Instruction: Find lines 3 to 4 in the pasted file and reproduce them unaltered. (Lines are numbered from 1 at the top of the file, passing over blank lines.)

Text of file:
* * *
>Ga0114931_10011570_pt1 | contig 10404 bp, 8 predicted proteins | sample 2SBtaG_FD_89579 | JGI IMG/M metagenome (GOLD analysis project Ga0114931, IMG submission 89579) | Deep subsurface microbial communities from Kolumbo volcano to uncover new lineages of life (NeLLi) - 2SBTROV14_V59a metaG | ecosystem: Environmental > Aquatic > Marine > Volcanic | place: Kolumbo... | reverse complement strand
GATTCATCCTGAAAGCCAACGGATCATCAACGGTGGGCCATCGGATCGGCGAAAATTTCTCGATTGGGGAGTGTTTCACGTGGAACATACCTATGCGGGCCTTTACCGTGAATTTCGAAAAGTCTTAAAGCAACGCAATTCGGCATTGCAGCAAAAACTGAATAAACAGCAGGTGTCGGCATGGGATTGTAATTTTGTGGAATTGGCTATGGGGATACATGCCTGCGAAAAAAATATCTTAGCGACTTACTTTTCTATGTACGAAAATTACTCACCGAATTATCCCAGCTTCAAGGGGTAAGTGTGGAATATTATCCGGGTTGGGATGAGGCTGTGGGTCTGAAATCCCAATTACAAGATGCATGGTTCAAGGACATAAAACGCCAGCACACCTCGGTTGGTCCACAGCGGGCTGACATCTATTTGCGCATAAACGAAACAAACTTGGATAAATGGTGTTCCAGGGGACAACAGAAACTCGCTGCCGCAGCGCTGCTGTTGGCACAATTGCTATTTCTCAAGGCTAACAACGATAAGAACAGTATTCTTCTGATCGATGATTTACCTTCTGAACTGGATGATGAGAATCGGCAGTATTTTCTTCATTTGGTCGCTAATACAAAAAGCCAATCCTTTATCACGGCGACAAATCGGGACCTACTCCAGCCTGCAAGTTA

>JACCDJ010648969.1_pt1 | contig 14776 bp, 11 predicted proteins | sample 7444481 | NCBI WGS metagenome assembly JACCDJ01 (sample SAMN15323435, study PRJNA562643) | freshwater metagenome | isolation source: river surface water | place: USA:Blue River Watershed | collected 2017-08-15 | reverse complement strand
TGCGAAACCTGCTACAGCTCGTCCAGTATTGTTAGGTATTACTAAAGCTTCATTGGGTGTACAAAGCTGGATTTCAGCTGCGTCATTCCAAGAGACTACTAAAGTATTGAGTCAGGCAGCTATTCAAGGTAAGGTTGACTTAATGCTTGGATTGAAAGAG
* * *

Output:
>JACCDJ010648969.1_pt1 | contig 14776 bp, 11 predicted proteins | sample 7444481 | NCBI WGS metagenome assembly JACCDJ01 (sample SAMN15323435, study PRJNA562643) | freshwater metagenome | isolation source: river surface water | place: USA:Blue River Watershed | collected 2017-08-15 | reverse complement strand
TGCGAAACCTGCTACAGCTCGTCCAGTATTGTTAGGTATTACTAAAGCTTCATTGGGTGTACAAAGCTGGATTTCAGCTGCGTCATTCCAAGAGACTACTAAAGTATTGAGTCAGGCAGCTATTCAAGGTAAGGTTGACTTAATGCTTGGATTGAAAGAG